ESPN debuted its first teen-focused broadcast during this year’s NBA Finals. Watching Katie Nolan and Jay Williams break down the game with pizza on hand, however, brought more questions than answers. Half of Gen Z now has stronger connections with “non-traditional sports” outside of the big five, and what if luring them back to basketball and football requires more than refreshing the voices calling the game or adding high-tech on-screen graphics? What if the leagues need to change as much as the media? What if it’s not about shaving 15 minutes off their games but chopping contests to 15 minutes total, or not even showing them live at all?

For now three-hour appointment-viewing sporting events remain pop culture anchors, with decades of dominance ahead. But sports were radically different before the TV era, so what might they look like after it’s over? One digitally native sports network was also asking those questions this spring, but its answers were starkly different than ESPN’s experiment.

Primarily filming viral high school athletes for teen audiences, Overtime garners nearly one billion views per month across its social channels, with funders ranging from Silicon Valley standby Andreessen Horowitz to former NBA commissioner David Stern. Now in its third year, the company decided to change the game—literally.

For an Overtime event in New York featuring high school boys and girls, switching to 3-on-3 and shrinking the court would be the smallest tweaks made to James Naismith’s game. The so-called “Overtime Rules” swapped out free throws for one-on-one duels, got rid of taking the ball out after a made basket, and set fans around the edge of the court, eliminating out-of-bounds altogether. Matchups consisted of four four-minute quarters, with a substitution only allowed between periods. As for Overtime Rules’s overtime rule? Sudden death.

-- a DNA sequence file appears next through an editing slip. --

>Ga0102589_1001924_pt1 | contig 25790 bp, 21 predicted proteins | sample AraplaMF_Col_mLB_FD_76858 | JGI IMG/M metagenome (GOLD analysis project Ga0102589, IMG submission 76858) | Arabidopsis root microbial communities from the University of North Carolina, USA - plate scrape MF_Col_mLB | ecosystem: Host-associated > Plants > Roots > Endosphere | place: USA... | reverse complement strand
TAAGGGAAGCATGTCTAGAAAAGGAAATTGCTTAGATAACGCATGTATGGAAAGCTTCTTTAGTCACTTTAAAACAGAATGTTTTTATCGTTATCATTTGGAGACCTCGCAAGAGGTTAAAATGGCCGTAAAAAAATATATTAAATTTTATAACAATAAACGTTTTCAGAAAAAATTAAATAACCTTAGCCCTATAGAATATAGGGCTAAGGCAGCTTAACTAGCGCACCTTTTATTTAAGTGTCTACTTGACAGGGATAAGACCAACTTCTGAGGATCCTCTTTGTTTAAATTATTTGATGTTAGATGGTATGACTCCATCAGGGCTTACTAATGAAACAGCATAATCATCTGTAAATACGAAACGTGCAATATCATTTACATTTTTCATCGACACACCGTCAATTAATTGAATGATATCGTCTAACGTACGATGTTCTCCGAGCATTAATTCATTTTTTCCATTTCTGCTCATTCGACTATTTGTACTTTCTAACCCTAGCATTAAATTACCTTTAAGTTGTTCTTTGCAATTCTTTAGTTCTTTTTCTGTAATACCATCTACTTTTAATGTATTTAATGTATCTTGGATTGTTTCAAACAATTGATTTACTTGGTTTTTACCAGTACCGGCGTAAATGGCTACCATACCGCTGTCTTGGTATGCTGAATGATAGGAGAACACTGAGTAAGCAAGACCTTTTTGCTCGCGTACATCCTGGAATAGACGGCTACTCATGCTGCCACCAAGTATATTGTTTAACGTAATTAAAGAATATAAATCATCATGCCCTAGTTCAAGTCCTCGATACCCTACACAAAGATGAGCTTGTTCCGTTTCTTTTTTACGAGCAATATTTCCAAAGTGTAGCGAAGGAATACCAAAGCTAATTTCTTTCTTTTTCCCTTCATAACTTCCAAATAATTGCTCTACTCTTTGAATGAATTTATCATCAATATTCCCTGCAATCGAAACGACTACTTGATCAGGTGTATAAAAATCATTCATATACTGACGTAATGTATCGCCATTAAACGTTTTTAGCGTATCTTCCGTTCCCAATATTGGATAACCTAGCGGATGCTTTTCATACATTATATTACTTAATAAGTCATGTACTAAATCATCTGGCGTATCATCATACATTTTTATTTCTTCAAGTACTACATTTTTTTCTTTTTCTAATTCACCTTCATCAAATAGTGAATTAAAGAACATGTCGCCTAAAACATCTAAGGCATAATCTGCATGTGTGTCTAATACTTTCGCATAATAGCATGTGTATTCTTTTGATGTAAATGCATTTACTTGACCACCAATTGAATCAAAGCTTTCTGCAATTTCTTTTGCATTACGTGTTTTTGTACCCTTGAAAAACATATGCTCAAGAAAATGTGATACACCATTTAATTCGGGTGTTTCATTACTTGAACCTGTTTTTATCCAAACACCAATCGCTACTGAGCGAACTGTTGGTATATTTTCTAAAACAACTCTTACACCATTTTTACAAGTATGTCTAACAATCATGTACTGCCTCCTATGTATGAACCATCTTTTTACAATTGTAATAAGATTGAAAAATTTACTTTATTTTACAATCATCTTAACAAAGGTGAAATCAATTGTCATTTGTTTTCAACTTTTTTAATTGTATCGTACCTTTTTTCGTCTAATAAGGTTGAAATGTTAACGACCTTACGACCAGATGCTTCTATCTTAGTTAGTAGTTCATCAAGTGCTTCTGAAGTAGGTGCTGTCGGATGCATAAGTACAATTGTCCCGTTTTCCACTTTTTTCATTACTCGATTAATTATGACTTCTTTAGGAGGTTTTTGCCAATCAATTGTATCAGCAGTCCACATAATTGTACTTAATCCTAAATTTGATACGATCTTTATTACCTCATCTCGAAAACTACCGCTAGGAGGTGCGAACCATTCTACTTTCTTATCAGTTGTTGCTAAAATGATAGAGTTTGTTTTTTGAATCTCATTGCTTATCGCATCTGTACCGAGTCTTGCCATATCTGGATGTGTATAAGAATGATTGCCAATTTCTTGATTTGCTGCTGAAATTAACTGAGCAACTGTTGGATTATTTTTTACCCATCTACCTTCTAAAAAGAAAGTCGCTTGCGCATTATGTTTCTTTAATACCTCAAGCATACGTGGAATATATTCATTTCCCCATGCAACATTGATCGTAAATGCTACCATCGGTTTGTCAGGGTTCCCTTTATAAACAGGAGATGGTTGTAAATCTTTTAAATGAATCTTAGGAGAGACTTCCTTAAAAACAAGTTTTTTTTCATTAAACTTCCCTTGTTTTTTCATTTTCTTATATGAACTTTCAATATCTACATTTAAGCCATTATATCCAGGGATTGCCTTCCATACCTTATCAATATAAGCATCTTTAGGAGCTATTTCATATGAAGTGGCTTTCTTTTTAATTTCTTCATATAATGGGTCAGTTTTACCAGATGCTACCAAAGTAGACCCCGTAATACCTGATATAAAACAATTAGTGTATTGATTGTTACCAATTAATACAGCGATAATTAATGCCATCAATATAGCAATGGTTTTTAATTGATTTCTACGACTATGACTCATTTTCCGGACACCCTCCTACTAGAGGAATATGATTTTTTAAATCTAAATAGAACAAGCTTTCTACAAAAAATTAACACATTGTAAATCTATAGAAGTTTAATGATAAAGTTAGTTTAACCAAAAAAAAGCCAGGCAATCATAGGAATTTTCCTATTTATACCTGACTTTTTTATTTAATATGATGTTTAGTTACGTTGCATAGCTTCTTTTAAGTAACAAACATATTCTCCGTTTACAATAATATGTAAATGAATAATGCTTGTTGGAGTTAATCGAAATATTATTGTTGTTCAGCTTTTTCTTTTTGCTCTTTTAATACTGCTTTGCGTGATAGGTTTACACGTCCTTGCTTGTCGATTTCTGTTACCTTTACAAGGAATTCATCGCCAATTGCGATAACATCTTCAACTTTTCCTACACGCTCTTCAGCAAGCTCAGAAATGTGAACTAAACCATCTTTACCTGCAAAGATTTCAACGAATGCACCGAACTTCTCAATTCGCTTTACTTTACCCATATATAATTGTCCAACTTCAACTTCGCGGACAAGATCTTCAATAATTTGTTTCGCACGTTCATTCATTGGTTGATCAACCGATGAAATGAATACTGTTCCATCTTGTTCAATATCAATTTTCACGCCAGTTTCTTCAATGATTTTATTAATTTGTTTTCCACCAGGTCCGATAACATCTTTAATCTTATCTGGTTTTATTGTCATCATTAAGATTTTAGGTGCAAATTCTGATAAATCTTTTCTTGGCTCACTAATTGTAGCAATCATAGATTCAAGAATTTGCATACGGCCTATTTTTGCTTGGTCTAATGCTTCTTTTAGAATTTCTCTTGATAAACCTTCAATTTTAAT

“We have a complete sandbox,” Overtime founders Dan Porter and Zack Weiner would tell their team. “We can rewrite the rules for the digital generation.” Porter relied on the design skills he honed while building a $200 million mobile gaming company. The result was near constant action, buttressed by special lighting effects—AND1 hoops for a new generation. But unless you were in a Brooklyn Warehouse on the right May Saturday, all you’ve seen from the tournament have been selected snippets.

Rather than live stream the games, Overtime decided to keep the results under wraps until it unveils a highly edited, stylized film capturing the entire weekend Wednesday on YouTube. The “movie” runs about half-an-hour, because evidently this generation likes its games and its movies to be shorter than their yoga classes. Following the athletes throughout the weekend, the show shares more in common with 1990s skate videos than modern SportsCenter highlights. That’s in line with Overtime’s attempt to compare itself to Thrasher Magazine as much as ESPN.

“Based off our current knowledge, I would be hesitant to do a live stream,” Weiner said. “If you look at the ratings for professional sports leagues, the average age of every single league is going up and up…. I think that you’re going to get more kids and more engagement if you’re not doing it live and you’re telling it in a story format and you’re putting out highlights and giving it to them the way they want it.”

Of course, that condensed, delayed offering limits the number of possible advertisements and eliminates the national edge-of-your-seat communal experience that draws millions every year. But if it’s the way a generation wants to watch sports, someone will provide it to them. And it helps that for now, Overtime doesn’t pay its stars so as not to jeopardize their school eligibility.

Weiner didn’t provide details regarding what’s next for the format his company has developed, but he did say he thought there was room for an entire league catering to Overtime’s core consumer.

“I think there’s this misconception that kids won’t watch more than 15 seconds. That’s not true. Like they’ll watch Netflix shows,” Weiner said. “But … they don’t really want to sit there for three hours and watch an NBA game or the Super Bowl. So even if you just at a macro level think about those factors: kids love sports, but they’re not really watching the main product that every sports media company is focused on, I mean, that’s sort of where we started, right?”

“There’s something intriguing about creating a league from the ground up where you own all the IP,” he added. “I think, yeah, I think there’s an opportunity.”